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Carcass at Confluence - May 2011

May 03, 2017  •  Leave a Comment

(This is a trip report I had done for a Yellowstone forum back in 2011.  I recently migrated here to my personal page.)

After leaving Fishing Bridge around 5pm and driving back to Mammoth in some bad snow, we had smooth sailing on our way back to back Silver Gate, until we go through Lamar. By then it was dark and the snow was piling up on the road and visibility was very limited. There were no tire tracks in the snow in front of us and it was like traveling at Star Wars warp speed with the snow flying toward our window shield. Finally, 11pm and we were back in Silver Gate for the night, tired and a bit hungry. The Lamar Pack had not taken any animals in the past two days. They were due and with the fresh snow on the ground, there was no way we were not going to miss daybreak in Lamar the following morning. 

The 4am alarm went off and we got ready for another full day in the park. We were on the road shortly after 5am. 

Cell phone picture of our cabin that morning.

We had not seen a vehicle until we hit Hitching Post and Doug from Silver Gate Cabins was there looking about. I walked up and said “great morning to see the wolves with the snow” and he replied back that it may already be over as he caught a glimpse of a black wolf traveling toward where they cross to the den site. With no wolves in site we traveled down the road, watching a mule deer run east along the opposite side of the river and we looked at each other not recalling seeing mule deer in this area before.  Around the bend in the road, below Confluence (confluence of Lamar River and Sode Butte Creek) , Rick Mcintyre was stopped in the road. There were wolves crossing the road. We stopped and watched the Lamar Alpha male 755 cross the river, road and go up the hill to the north and above us. Once at the top he traveled along the edge back east behind us giving us a quick glimpse as he went by until he disappeared.

Back on the other side of the river we found Lamar Alpha female ’06 following in her mate’s path, crossing the river, road in front of us and part way up the hill. ’06 turned around, back across the road and back across the river.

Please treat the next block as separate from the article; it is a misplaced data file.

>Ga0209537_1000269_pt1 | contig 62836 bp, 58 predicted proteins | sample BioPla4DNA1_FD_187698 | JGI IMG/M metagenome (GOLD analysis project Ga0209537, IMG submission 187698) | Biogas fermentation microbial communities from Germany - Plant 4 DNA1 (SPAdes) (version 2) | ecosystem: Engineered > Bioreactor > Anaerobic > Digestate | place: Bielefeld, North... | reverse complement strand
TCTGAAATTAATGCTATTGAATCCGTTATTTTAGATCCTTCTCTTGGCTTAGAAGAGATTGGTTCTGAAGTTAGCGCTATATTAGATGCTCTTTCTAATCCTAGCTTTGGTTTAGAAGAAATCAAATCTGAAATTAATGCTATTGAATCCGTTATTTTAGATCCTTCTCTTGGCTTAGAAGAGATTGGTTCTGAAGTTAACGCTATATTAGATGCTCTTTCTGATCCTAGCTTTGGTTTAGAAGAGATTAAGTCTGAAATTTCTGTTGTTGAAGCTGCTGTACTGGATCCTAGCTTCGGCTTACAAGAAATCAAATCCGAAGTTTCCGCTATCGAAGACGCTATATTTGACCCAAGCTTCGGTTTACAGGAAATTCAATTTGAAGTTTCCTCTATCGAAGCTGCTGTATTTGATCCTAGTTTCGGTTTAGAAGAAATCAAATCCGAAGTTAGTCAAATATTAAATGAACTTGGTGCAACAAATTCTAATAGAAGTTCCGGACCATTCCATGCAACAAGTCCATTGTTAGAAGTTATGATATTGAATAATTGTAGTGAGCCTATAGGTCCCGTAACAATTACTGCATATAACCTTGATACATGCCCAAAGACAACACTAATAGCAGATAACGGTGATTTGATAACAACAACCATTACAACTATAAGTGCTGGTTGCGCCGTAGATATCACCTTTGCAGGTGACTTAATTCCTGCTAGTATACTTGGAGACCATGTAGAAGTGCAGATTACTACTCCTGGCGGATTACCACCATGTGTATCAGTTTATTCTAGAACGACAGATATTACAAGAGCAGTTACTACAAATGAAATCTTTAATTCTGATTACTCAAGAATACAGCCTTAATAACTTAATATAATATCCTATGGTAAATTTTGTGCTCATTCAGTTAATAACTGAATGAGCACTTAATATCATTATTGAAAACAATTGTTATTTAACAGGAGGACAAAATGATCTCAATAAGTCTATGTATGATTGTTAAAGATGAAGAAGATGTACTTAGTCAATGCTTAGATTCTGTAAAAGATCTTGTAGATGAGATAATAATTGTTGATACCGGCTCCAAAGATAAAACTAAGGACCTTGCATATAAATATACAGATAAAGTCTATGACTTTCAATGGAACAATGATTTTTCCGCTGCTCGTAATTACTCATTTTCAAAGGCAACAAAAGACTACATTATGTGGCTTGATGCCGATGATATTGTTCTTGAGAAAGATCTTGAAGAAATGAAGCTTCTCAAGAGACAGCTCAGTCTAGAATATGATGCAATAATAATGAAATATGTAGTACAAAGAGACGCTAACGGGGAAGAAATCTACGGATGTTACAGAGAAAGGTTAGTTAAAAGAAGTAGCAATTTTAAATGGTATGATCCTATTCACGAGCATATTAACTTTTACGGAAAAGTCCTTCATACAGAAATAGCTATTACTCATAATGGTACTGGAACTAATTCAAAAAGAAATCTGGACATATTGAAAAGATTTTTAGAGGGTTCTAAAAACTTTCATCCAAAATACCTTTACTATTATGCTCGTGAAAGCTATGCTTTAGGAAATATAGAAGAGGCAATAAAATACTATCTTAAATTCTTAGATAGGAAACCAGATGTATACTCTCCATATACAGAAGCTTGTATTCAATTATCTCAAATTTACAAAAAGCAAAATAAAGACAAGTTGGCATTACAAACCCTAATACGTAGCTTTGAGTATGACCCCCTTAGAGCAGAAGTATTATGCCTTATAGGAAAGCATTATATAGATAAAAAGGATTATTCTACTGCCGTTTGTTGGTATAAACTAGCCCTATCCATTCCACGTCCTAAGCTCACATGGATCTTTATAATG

Once on the other side she made her way east along the river and this is where we got back in our vehicles and turned back around towards the pullout at Confluence. 
 

Once around the bend we see 755 had come down off the hill, crossed the road and river and taken out the mule deer we saw just a few minutes earlier.

755 proceed to remove his prize from the deer and head back into the willows to enjoy his meal in peace. ’06 was fast approaching along and through the Confluence area, nose in the air guiding her to the deer her mate had taken down.

And finally finding the carcass.

755 returned from the willows to join his mate.

Only 30 minutes had gone by so far since this all started.

The two wolves continued filling their stomach while ravens quickly congregrated waiting their turn or a chance to steal a morsel. Everyone once in a while the wolves would chase at the ravens. 

Back at the carcass, wolves doing what wolves do…..

Until a grizzly show up and takes possession of the carcass, chasing the wolves off.

755 came back and gave the bear a nip in the butt prompting the bear to turn and swat at him but wolves are no match for the bear.

Disgusted at losing the carcass, 755 lets out a little howl.

And grizzlies do not like ravens either.

The grizzly bear settle in at the carcass and it was only under an hour since the deer was taken down by 755. Bears have amazing noses.

The overnight snow provided a great backdrop for the events of the morning. After spending 2 hours watching everything unfold, we moved down the road looking for our next adventure. We came back later in the afternoon but nothing new had happen or did happen the remainder of the day at the carcass.

 

Later that same week, down in the center of the park I came across a sow grizzly and her cub of the year (COY) moving through an open area with snow falling.

There were foraging for food, the COY mimicking it's mother digging in the snow.

Yes, I'll stay right where I am at a nice safe distance.

COY getting lost in a hole

When COY get tired,  hitching a ride is the way to go.

Better yet!  Mom comes up with a vole in her mouth from digging in the snow!

A couple hundred voles to go to satisfy this grizzly bear's appetite.

 


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